Supporting the tech community is at the heart of what we do at MaRS, and we know many of you are struggling in the face of COVID-19. Small and early-stage employers are feeling the impacts fast and hard. Some have already had to make difficult decisions to cut hours, lay off employees or take other drastic measures to reduce their workforce. Friends, colleagues and family members have been affected, and it’s difficult to know how to help right now.
While the coming weeks remain uncertain, there is support available. If you have been personally impacted, this article is for you. If you are a founder or a leader faced with reductions and you want to support your people, this article is for you, too. We’re in this together.
First and foremost, we have a new partnership with an innovative outplacement service, First 30 Inc., to support all individuals experiencing job loss at this time. The virtual, mobile-friendly program is designed to offer displaced employees daily support during the first 30 days following their exit, but it can be accessed any time. Amy Davies, CEO and founder of First 30, is offering a series of free webinars and has a very generous offer in place for MaRS-supported companies that would like to access the full service. Please email firstname.lastname@example.org to get started.
As we are all navigating social distancing or self-isolation, it might be tempting to withdraw from the professional world for a period after losing your job. But taking early action and sticking with it could be the differentiator in your long-term success. Davies offers the following advice on approaching a virtual job search in such trying times: “Many displaced professionals go silent after losing their job. If there was ever a time to be overt about your availability, it’s now.”
We couldn’t agree more. The first thing you can do is join the Canadian Startup Talent Help List 2020, a grassroots, community-powered hiring platform designed to help out-of-work talent in Canada’s start-up sector find remote work during the COVID-19 crisis. Then provide an update to your personal and professional networks and keep those conversations going over time.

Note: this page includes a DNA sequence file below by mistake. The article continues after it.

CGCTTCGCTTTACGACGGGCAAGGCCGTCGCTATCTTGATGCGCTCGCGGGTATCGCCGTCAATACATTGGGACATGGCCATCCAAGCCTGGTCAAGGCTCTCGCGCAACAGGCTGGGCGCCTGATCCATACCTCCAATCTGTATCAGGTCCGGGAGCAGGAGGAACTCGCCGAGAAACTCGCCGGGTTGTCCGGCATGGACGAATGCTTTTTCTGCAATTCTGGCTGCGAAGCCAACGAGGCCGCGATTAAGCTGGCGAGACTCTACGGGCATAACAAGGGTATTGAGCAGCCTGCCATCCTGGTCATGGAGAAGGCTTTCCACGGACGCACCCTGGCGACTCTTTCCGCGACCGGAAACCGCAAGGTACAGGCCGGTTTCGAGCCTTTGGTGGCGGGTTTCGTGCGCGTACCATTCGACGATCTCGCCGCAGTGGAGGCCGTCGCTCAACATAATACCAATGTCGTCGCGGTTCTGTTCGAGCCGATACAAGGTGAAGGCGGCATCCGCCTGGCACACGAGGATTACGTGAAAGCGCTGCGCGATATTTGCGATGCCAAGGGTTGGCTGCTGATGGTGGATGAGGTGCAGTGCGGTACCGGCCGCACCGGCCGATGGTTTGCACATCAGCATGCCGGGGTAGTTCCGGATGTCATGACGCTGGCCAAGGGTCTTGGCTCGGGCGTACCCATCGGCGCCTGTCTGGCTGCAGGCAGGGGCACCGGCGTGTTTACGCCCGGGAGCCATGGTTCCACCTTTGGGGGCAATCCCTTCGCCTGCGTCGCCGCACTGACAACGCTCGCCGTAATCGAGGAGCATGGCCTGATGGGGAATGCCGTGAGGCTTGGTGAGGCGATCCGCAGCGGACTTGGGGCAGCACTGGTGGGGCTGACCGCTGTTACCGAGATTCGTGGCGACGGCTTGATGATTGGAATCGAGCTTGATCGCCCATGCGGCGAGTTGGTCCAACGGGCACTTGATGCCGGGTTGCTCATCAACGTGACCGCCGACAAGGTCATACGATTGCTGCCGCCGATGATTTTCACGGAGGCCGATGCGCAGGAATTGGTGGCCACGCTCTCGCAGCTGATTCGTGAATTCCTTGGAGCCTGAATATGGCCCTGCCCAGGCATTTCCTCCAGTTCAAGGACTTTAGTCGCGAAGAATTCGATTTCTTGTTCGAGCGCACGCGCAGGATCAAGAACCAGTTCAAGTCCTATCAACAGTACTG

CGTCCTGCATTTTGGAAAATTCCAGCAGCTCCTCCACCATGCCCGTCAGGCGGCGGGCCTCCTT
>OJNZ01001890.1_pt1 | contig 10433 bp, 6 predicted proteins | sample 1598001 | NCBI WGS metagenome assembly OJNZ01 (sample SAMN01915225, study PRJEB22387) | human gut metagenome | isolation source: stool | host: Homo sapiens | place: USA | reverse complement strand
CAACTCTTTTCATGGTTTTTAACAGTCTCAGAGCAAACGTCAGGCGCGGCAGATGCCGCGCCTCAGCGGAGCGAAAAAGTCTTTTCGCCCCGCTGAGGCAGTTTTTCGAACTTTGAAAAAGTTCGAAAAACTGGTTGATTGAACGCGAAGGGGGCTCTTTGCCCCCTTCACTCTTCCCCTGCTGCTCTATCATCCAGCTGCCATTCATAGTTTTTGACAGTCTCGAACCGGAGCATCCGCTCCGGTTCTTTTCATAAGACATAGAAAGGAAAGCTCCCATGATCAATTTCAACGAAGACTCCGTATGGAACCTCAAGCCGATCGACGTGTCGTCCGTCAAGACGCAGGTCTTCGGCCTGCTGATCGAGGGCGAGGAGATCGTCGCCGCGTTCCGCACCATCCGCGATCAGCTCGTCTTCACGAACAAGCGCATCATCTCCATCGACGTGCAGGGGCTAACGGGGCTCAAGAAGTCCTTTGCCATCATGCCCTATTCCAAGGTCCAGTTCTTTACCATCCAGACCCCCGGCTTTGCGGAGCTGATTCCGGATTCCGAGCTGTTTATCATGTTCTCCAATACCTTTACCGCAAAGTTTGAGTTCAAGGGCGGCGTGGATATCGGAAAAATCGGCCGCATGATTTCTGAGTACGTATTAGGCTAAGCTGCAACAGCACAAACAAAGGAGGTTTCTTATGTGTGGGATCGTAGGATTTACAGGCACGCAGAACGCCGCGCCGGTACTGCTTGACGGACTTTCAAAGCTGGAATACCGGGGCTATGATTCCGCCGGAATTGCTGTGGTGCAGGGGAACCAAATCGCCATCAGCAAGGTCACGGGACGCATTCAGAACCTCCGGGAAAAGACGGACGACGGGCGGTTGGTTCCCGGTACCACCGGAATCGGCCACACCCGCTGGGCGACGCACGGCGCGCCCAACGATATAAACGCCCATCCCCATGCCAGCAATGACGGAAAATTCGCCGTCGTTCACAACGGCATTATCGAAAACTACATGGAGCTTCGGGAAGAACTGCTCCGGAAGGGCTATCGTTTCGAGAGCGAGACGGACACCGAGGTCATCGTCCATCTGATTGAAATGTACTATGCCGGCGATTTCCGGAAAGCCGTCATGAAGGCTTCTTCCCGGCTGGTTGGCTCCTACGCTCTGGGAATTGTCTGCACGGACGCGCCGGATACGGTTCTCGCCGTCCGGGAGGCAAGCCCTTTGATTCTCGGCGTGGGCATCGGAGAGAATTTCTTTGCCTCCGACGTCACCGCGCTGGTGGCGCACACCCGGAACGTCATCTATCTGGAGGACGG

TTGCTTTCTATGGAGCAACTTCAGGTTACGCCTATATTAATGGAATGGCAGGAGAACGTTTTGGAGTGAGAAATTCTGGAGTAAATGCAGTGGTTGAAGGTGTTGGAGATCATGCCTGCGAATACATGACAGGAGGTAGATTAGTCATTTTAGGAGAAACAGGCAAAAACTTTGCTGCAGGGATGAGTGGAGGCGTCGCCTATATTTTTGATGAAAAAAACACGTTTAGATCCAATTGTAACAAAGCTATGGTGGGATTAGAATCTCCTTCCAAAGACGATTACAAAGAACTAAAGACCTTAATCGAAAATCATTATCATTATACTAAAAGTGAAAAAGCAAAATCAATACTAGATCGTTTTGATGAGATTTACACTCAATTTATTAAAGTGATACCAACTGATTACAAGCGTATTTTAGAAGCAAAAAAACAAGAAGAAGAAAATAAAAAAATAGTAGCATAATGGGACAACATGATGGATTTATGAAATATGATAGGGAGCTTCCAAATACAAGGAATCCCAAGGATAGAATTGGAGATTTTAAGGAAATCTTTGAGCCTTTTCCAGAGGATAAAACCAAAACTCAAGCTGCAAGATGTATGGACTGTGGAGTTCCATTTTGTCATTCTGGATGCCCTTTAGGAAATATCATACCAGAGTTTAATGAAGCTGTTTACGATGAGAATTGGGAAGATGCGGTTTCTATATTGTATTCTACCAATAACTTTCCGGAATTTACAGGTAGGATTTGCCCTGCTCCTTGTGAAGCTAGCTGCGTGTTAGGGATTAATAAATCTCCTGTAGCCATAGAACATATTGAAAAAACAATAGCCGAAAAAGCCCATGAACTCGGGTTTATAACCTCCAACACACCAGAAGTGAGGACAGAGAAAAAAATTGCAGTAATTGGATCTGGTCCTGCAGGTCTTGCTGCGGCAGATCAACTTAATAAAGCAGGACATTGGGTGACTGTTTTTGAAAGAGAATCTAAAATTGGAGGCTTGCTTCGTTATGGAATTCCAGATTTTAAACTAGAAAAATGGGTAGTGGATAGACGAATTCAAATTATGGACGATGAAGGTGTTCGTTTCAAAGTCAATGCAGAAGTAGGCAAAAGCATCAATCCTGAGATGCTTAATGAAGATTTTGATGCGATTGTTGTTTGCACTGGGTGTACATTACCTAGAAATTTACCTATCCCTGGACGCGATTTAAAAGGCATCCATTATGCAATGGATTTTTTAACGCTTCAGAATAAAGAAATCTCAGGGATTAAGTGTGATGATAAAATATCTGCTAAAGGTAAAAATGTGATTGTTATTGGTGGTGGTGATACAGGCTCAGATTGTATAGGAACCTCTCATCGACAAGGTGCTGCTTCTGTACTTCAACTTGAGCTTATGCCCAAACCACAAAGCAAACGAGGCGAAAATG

Best practices for standing out during a job search haven’t changed, but it’s a good idea to dial up those activities in the current environment. “Approach your professional relationships as a place to give, rather than take,” says Davies. Join relevant discussions on LinkedIn and Slack channels and share your job-search insights with others where possible. Go a step further and offer your expertise on a volunteer basis or act as a mentor to someone looking to get into your field of work; this will not only keep you engaged in meaningful labour but also potentially lead to new opportunities.
You aren’t alone. Many others are in the same position right now, so consider creating your own networking group. Assemble a small group of friends or professional contacts for a biweekly networking session to share information and tips on what’s working (and what isn’t). If everyone invites one person from their network, you’ll have an expanded working group with plenty of insights to go around.
In the short term, live events have been postponed or cancelled, leaving active job seekers wondering how best to informally connect and meet new people. Virtual events are starting to pop up online, however, and we’re sure to see more as the tech community quickly adapts. TechTO is leading with their move to an online format, and larger conferences, such as Collision, have already made plans to go digital.
The best way to get noticed and make connections during any kind of event is to participate. Online event platforms offer unique ways to communicate with participants, including real-time chat functionality, private messaging and other ways to submit thoughtful questions or comments. Introduce yourself, share your thoughts and ask questions. The same applies for online communities!
The following advice isn’t far from what we would typically encourage outside of the COVID-19 pandemic. If there is a company or job that you’re interested in, go after it. We are seeing a number of organizations in the ecosystem pivot in order to address the global crisis. If you are passionate about what they are doing, don’t be shy. Candidates with knowledge of the business and a plan for how they would like to contribute are exactly what tech companies need right now. Just remember that it’s important to be sensitive to the fact that we are all adjusting to the current situation and feeling the impacts in different ways. The idea is to build relationships and add value where you can so that you are top of mind once the hiring landscape stabilizes.
The current global health crisis and social-distancing measures are putting a strain on all of us. Adding a job loss to this level of stress has the potential to significantly influence your overall wellness in many ways, so try to be a good friend to yourself during this phase. Keep your self-talk hopeful, take time for mindful practices and reach out for help in whatever form is beneficial to you. Consider the Untangle podcast for mindfulness and brain health guidance, or an app such as Calm to support restful sleep.